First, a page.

Following the war, Rodgers headed the Board of Navy Commissioners until retiring in May 1837. Commodore Rodgers died in Philadelphia 1 August 1838.
John Rodgers, son of Commodore John Rodgers, was born near Havre de Grace, Md., 8 August 1812. He entered the Navy as a midshipman 18 April 1828. Service in the Mediterranean on board Constellation and Concord opened his long career of distinguished service. In the mid-1850's he succeeded Comdr. Ringgold in command of the North Pacific Exploring and Surveying Expedition, which added greatly to our knowledge of far eastern and northern waters.
In the early months of the Civil War, Rodgers organized the Mississippi Flotilla and supervised construction of the first ironclad gunboats on the western rivers. He took command of ironclad Galena in April 1862 and operated with distinction in the James River while supporting General McClellan's Peninsular Campaign. He was promoted to Captain 16 July 1862 and transferred to monitor Weehawken. In her he distinguished himself during the attack on Fort Sumter and in capturing Confederate ram Atlanta. The latter service won him the thanks of Congress and promotion to Commodore.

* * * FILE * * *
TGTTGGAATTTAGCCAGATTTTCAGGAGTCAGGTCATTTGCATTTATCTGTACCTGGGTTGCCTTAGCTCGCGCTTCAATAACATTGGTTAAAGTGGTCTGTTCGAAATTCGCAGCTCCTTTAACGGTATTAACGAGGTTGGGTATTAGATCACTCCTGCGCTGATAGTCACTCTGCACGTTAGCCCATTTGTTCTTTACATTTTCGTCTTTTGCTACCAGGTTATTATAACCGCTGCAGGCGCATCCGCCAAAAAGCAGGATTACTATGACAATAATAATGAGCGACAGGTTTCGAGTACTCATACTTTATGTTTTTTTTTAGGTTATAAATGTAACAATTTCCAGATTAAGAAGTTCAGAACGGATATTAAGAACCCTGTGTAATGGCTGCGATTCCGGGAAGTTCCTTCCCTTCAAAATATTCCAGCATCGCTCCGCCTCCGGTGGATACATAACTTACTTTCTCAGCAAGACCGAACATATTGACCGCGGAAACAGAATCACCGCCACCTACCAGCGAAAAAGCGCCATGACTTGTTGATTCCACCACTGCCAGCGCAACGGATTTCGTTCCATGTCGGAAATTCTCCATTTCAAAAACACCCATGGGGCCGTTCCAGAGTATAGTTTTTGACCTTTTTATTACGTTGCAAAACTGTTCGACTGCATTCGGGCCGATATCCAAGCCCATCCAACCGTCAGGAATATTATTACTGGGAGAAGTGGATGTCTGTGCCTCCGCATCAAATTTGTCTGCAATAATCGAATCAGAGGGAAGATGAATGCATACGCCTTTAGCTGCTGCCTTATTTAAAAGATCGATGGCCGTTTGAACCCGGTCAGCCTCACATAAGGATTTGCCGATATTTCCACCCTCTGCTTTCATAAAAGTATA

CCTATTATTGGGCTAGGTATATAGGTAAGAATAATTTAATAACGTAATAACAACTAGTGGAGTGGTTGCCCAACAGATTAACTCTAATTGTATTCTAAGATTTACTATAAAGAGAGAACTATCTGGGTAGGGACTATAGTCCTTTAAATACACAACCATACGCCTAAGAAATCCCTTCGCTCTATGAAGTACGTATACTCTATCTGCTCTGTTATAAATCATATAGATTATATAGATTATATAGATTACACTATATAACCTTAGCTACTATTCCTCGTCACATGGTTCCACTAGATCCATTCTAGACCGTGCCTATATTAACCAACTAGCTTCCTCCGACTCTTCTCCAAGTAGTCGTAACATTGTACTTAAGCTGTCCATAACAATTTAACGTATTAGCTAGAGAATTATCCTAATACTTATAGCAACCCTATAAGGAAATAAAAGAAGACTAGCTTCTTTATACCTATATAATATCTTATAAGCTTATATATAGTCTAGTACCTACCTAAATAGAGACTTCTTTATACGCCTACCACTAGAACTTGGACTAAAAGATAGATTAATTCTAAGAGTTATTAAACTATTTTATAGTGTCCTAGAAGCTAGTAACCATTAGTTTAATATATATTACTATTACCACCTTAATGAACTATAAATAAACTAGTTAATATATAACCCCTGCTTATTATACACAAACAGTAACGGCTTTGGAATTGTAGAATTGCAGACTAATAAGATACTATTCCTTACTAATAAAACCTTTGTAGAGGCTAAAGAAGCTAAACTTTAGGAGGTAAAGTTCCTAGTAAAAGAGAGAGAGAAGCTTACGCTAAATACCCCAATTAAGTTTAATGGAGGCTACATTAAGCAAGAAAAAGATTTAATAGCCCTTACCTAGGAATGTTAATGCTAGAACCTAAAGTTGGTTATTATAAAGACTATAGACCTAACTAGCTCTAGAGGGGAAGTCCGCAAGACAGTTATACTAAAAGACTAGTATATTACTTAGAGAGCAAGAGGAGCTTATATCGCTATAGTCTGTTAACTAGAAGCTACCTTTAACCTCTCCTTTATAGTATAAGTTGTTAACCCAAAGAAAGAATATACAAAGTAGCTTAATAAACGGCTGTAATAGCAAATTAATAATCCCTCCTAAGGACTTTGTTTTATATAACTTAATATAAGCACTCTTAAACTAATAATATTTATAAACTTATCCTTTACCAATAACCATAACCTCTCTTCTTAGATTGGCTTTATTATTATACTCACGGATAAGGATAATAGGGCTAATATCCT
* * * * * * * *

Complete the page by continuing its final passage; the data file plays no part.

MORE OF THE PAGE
After the war, Rodgers commanded the Boston Naval Station until 1869. He was elevated to Rear Admiral in December 1869 and given command of the Asiatic Squadron. In this post he ably handled diplomatic duties in addition to his naval responsibilities. Back in the United States he commanded Mare Island Naval Station and the Naval Observatory. He died in Washington 5 May 1882.